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CHAPTER FOUR: Creating potential for repair and growth in the brief therapies

Wake, Lisa Karnac Books ePub

Creating potential for repair and
growth in the brief therapies

The recent advances in neuroscience have enabled an understanding of the potential for repair and growth of neural synapses in psychotherapy work. Yet, it is clear that we are only just beginning to scratch the surface of what can be done within the therapy context. Many of the brief therapies include elements of neuroscience, and certainly some of them are able to provide empirical evidence of their effectiveness in working with a range of psychological disorders.

In this chapter, I summarize the main brief therapies and review the potential of neurological growth and repair that exists within each of them.

The chapter concludes with a contribution from Betty Alice Erickson, Milton Erickson’s daughter. Betty Alice is a licensed Professional Counsellor, Marriage and Family Therapist, and works in private practice in Texas. She has authored numerous books and articles on Ericksonian therapy, and in this chapter, she summarizes Erickson’s work with children with anxiety disorders.

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CHAPTER TWO: The inner world of the client through the brief therapies

Wake, Lisa Karnac Books ePub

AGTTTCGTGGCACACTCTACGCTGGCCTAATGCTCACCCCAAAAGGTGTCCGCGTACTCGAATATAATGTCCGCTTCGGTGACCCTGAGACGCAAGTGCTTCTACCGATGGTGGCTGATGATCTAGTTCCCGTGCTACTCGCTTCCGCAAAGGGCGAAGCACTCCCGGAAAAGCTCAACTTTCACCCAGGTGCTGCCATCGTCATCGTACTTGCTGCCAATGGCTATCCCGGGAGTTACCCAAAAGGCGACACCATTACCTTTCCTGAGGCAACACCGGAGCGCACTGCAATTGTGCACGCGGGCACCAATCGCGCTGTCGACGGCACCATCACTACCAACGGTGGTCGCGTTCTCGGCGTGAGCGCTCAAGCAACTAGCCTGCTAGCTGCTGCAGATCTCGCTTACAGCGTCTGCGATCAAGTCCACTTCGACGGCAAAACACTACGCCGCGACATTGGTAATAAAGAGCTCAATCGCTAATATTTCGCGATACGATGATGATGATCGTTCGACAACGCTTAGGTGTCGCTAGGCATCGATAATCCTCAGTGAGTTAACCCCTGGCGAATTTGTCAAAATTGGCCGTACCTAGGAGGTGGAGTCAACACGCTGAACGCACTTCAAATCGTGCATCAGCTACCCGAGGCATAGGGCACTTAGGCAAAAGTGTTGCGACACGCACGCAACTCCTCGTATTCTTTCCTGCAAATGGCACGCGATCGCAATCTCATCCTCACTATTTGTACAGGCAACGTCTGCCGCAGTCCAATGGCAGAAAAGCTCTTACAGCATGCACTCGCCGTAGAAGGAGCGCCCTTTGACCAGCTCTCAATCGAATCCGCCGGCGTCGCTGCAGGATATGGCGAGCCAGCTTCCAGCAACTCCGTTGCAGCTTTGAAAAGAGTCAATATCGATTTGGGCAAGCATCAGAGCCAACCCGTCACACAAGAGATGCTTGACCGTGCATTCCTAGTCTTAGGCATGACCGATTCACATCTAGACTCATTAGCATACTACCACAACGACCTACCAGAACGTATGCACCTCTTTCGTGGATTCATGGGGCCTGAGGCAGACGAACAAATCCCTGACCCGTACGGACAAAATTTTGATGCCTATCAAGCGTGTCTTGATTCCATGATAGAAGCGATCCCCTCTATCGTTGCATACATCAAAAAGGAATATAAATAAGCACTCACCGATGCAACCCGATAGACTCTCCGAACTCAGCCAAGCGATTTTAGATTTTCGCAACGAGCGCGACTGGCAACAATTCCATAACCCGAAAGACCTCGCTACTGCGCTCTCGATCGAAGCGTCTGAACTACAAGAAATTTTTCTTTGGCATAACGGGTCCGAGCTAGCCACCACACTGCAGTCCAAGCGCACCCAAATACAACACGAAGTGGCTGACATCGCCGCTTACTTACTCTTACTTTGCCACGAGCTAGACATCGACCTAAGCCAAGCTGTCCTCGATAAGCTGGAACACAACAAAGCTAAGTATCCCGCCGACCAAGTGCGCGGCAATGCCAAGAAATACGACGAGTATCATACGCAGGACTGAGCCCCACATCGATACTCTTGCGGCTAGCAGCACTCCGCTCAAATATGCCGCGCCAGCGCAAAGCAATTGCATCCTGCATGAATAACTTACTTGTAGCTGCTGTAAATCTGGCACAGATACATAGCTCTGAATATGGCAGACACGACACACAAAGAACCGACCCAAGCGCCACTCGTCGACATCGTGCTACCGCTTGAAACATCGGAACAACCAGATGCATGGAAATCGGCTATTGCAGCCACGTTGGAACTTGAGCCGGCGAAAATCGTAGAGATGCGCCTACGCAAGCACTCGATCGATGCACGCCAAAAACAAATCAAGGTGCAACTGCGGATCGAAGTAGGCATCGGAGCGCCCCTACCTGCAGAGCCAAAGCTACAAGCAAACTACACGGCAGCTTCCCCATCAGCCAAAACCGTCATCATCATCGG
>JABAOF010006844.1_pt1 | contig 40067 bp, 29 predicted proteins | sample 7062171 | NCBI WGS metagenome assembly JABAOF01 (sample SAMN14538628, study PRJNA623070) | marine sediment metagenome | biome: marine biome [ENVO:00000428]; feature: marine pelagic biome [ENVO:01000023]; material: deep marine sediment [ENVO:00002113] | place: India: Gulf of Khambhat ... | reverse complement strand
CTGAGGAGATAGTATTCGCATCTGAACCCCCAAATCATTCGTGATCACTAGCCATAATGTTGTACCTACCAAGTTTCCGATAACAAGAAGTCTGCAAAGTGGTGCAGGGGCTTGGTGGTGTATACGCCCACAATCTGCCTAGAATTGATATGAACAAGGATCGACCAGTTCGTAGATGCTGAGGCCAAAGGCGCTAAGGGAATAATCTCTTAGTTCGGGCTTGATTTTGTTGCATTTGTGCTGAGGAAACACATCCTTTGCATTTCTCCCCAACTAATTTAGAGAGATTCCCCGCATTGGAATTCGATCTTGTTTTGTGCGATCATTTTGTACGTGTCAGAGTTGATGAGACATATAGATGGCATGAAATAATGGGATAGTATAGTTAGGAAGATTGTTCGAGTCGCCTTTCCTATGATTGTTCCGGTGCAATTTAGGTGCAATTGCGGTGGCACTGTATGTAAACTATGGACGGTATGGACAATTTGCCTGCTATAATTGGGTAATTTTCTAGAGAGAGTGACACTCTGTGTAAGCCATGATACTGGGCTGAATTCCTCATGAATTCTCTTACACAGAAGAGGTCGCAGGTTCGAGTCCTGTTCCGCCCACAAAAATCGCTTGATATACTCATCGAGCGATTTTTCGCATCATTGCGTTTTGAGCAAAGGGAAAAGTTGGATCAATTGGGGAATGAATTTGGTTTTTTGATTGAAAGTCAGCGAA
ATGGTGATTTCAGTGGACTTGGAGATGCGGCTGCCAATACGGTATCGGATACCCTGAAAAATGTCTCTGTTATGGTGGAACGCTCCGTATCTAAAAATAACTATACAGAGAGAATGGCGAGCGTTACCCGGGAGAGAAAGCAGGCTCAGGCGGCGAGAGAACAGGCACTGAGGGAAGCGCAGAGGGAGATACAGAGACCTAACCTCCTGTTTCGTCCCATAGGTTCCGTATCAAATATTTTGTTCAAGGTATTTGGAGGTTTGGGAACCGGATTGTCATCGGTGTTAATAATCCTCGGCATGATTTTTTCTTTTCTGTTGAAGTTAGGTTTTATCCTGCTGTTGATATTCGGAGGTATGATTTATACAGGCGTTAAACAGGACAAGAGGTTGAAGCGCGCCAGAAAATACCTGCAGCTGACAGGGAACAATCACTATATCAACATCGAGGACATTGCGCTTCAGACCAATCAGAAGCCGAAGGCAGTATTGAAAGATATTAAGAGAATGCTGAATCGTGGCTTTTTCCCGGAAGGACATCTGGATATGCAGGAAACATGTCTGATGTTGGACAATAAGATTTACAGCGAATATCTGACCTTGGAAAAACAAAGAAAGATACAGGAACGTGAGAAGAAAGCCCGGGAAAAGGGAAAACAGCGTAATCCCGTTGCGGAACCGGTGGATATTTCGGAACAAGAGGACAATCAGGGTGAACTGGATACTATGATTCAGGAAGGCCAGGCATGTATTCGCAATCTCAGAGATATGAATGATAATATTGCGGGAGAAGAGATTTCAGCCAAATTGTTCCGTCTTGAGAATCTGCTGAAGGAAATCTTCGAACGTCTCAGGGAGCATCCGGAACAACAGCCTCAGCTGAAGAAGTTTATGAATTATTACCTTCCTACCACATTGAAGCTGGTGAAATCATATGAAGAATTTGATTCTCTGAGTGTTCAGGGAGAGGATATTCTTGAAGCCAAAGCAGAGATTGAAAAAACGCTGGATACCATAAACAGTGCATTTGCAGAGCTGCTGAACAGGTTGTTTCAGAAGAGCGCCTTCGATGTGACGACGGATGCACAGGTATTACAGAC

The inner world of the client
through the brief therapies

Introduction

This chapter integrates the current understanding within the brief therapies of core belief structures, sense of self, and internal processes, and links these to the theories of object relations and the later development of attachment disorder.

One of the challenges that the brief therapies face is the ability to demonstrate effectiveness of therapy in relation to outcomes, and, where brief therapies have evolved from the more traditional approaches, to gain recognition, respect, and credibility with the longer-term psychodynamic and analytic approaches.

In reviewing some of the underpinning theories of psychody-namic and analytic approaches, my intention is to present alternative and briefer therapeutic interventions to specifically respond to attachment-based problems.

Most brief therapies aim to affect the subjective relationship that a client has to their current reality. In considering the underlying principle of object relations theory that later informed the development of attachment theory, it is clear that Klein (1928) worked to alter the subjectivity of relationship to the internal object, viewing the client as a “subjective agent within a subjective world of relationship, conflict and change” (Gomez, 1997, p. 34). This resonance with the subjectivity of relationship, which is an inherent component of many of the brief therapies, is also found in the work of other, later object relations and attachment therapists, such as Winnicott, Fairbairn, and Bowlby.

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CHAPTER THREE: Attachment theory and recent developments in neuroscience

Wake, Lisa Karnac Books ePub

Attachment theory and recent
developments in neuroscience